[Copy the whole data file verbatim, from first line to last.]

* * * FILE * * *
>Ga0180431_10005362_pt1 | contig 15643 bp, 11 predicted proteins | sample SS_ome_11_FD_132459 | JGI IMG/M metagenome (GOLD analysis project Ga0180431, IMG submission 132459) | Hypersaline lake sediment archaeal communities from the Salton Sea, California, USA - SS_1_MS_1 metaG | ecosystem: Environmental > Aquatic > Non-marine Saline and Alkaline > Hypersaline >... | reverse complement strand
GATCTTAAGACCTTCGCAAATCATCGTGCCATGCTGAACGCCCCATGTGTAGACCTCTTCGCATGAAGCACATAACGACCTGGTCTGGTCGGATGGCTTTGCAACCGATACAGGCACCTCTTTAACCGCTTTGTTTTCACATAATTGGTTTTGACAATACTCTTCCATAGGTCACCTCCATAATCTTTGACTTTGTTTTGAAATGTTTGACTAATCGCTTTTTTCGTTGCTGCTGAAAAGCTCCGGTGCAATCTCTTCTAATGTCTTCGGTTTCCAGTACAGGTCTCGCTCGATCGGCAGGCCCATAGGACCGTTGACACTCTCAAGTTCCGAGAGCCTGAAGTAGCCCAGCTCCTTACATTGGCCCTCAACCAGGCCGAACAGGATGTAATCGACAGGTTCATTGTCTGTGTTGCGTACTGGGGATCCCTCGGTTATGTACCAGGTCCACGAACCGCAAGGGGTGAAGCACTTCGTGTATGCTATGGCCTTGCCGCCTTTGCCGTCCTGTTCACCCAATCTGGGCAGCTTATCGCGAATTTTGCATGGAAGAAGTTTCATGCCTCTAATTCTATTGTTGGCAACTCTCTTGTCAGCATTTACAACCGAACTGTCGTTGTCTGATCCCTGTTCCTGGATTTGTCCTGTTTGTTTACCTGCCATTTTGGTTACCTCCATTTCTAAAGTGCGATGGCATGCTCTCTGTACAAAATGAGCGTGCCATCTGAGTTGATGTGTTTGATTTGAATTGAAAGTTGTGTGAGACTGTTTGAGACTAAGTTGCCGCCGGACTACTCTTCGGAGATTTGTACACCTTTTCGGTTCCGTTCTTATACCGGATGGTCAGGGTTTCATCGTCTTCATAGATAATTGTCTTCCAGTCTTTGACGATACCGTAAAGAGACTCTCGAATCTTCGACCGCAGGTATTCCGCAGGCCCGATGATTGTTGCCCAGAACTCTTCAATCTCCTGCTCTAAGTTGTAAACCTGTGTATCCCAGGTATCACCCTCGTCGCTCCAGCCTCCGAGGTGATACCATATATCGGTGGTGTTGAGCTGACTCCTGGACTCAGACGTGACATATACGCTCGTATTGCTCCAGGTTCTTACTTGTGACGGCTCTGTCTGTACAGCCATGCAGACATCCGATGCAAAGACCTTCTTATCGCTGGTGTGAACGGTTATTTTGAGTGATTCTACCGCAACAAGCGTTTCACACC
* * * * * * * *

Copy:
>Ga0180431_10005362_pt1 | contig 15643 bp, 11 predicted proteins | sample SS_ome_11_FD_132459 | JGI IMG/M metagenome (GOLD analysis project Ga0180431, IMG submission 132459) | Hypersaline lake sediment archaeal communities from the Salton Sea, California, USA - SS_1_MS_1 metaG | ecosystem: Environmental > Aquatic > Non-marine Saline and Alkaline > Hypersaline >... | reverse complement strand
GATCTTAAGACCTTCGCAAATCATCGTGCCATGCTGAACGCCCCATGTGTAGACCTCTTCGCATGAAGCACATAACGACCTGGTCTGGTCGGATGGCTTTGCAACCGATACAGGCACCTCTTTAACCGCTTTGTTTTCACATAATTGGTTTTGACAATACTCTTCCATAGGTCACCTCCATAATCTTTGACTTTGTTTTGAAATGTTTGACTAATCGCTTTTTTCGTTGCTGCTGAAAAGCTCCGGTGCAATCTCTTCTAATGTCTTCGGTTTCCAGTACAGGTCTCGCTCGATCGGCAGGCCCATAGGACCGTTGACACTCTCAAGTTCCGAGAGCCTGAAGTAGCCCAGCTCCTTACATTGGCCCTCAACCAGGCCGAACAGGATGTAATCGACAGGTTCATTGTCTGTGTTGCGTACTGGGGATCCCTCGGTTATGTACCAGGTCCACGAACCGCAAGGGGTGAAGCACTTCGTGTATGCTATGGCCTTGCCGCCTTTGCCGTCCTGTTCACCCAATCTGGGCAGCTTATCGCGAATTTTGCATGGAAGAAGTTTCATGCCTCTAATTCTATTGTTGGCAACTCTCTTGTCAGCATTTACAACCGAACTGTCGTTGTCTGATCCCTGTTCCTGGATTTGTCCTGTTTGTTTACCTGCCATTTTGGTTACCTCCATTTCTAAAGTGCGATGGCATGCTCTCTGTACAAAATGAGCGTGCCATCTGAGTTGATGTGTTTGATTTGAATTGAAAGTTGTGTGAGACTGTTTGAGACTAAGTTGCCGCCGGACTACTCTTCGGAGATTTGTACACCTTTTCGGTTCCGTTCTTATACCGGATGGTCAGGGTTTCATCGTCTTCATAGATAATTGTCTTCCAGTCTTTGACGATACCGTAAAGAGACTCTCGAATCTTCGACCGCAGGTATTCCGCAGGCCCGATGATTGTTGCCCAGAACTCTTCAATCTCCTGCTCTAAGTTGTAAACCTGTGTATCCCAGGTATCACCCTCGTCGCTCCAGCCTCCGAGGTGATACCATATATCGGTGGTGTTGAGCTGACTCCTGGACTCAGACGTGACATATACGCTCGTATTGCTCCAGGTTCTTACTTGTGACGGCTCTGTCTGTACAGCCATGCAGACATCCGATGCAAAGACCTTCTTATCGCTGGTGTGAACGGTTATTTTGAGTGATTCTACCGCAACAAGCGTTTCACACC